PhD/MPhil Sociology

Start date
PhD – 3 years full-time, 6 years part-time; MPhil – 2 years full-time, 4 years part-time
Course Type
Postgraduate, Doctoral research

In the Department of Social Policy, Sociology and Criminology we offer two types of research degree: an MPhil or a PhD in Social Policy, Sociology and Criminology.


Please rest assured that we will make all reasonable efforts to provide you with the courses, services and facilities described. However, it may be necessary to make changes due to significant disruption, for example in response to COVID-19.

Information for future students and applicants

The programmes may be undertaken either by full-time study or, for home and EU students only, by part-time study. Unfortunately, we do not currently offer distance learning courses for postgraduate research, although we are exploring the possibility of offering this in the future. Learn more about the research interests of our staff and how to contact them.

In the School of Social policy we offer much more than a degree. PhD students have the opportunity to take part in a wide range of events including Departmental Research Seminars, Contemporary Philosophy of Technology Research Group events and Lunchtime research seminars hosted by the following Research Theme groups:

Our PhD programmes offer you a combination of taught courses in the first year and careful supervision throughout your study, with the aim of helping you to produce a thesis that makes a significant and original contribution to the discipline.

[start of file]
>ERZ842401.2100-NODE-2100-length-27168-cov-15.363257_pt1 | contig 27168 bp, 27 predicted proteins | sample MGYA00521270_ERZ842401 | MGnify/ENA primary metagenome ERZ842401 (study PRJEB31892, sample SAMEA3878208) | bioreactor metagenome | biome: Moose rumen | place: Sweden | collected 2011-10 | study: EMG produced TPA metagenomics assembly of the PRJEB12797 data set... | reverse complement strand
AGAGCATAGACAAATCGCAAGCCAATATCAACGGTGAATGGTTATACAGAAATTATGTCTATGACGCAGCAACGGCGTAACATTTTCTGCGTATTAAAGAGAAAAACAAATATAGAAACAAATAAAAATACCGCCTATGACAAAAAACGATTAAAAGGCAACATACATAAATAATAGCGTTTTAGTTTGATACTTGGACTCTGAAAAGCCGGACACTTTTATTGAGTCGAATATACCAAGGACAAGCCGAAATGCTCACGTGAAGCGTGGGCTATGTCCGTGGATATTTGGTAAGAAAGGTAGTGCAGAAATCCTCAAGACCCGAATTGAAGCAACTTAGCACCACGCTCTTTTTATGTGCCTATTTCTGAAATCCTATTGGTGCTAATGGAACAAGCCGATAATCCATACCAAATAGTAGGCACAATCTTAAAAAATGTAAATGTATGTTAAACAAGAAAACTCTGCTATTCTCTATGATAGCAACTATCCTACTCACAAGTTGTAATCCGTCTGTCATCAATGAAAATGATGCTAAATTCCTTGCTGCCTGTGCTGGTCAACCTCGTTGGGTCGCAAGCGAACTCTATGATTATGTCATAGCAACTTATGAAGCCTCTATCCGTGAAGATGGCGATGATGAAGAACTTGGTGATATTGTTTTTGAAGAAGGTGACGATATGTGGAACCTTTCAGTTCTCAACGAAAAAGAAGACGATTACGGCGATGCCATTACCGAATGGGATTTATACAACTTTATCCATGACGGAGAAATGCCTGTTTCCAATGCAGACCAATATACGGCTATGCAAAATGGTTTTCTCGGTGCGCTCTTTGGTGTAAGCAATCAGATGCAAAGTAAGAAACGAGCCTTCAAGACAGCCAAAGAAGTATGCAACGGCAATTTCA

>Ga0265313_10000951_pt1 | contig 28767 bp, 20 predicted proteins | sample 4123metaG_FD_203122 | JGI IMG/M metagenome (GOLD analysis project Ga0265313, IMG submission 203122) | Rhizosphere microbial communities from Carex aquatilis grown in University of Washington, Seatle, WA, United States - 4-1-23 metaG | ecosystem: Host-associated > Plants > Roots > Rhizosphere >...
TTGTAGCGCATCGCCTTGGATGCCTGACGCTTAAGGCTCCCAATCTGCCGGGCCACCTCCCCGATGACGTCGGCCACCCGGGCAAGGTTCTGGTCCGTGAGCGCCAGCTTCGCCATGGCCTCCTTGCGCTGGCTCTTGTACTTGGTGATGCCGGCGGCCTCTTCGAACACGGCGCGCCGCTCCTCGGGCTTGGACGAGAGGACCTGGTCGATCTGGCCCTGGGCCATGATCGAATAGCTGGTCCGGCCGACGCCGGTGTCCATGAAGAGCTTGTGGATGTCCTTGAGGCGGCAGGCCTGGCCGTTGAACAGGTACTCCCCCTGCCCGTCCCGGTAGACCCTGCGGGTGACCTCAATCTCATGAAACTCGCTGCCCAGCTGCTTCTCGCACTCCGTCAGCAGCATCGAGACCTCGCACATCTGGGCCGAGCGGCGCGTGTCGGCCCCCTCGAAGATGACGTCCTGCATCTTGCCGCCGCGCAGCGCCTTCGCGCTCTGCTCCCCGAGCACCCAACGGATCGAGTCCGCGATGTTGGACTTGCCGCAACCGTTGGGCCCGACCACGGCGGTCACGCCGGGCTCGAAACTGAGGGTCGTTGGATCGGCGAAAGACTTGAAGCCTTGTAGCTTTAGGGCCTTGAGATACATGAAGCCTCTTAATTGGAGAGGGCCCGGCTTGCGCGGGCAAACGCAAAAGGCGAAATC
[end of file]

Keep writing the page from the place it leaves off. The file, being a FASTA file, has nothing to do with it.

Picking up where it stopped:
We take care to match you with a suitable supervisor, and welcome applications to work in a wide variety of areas. Joint supervision, both between staff within the Department, and with staff in other departments, is possible in some cases.

All research students have regular meetings with their supervisors. PhD students also have annual panel meetings to support and review progress. We encourage you to give conference papers and to publish your work.

Sociology at Birmingham has a thriving research culture with staff publishing and supervising graduate students in the following areas:

  • Critical Theory
  • Feminist Theory
  • Gender and the Family
  • Philosophy of the Social Sciences
  • Political Sociology
  • Post-Colonialism and Ethnicity
  • Religion and Faith
  • Social Theory
  • Status and Celebrity
  • Technology and Culture  

Coronavirus (COVID-19) latest updates and FAQs for future students and offer-holders

Visit our FAQs


Standard fees apply.

Scholarships and studentships

Scholarships may be available, please contact the Department directly.

College and School opportunities are advertised on and some supervisors use 'Find a PhD' which provides information about opportunities to conduct doctoral research. We also nominate our strongest applicants for studentships supported by the ESRC-funded Midlands Doctoral Training Partnership, of which we are one of the principal institutional partners.

Find out more about postgraduate research scholarships

International students can often gain funding through overseas research scholarships, Commonwealth scholarships or their home government.

For more information visit

How To Apply

When clicking on the Apply Now button you will be directed to an application specifically designed for the programme you wish to apply for where you will create an account with the University application system and submit your application and supporting documents online. Further information regarding how to apply online can be found on the How to apply pages

Apply now

Our Standard Requirements

Learn more about entry requirements and see our General Guidance for PhD Applications (PDF 190KB).

International Requirements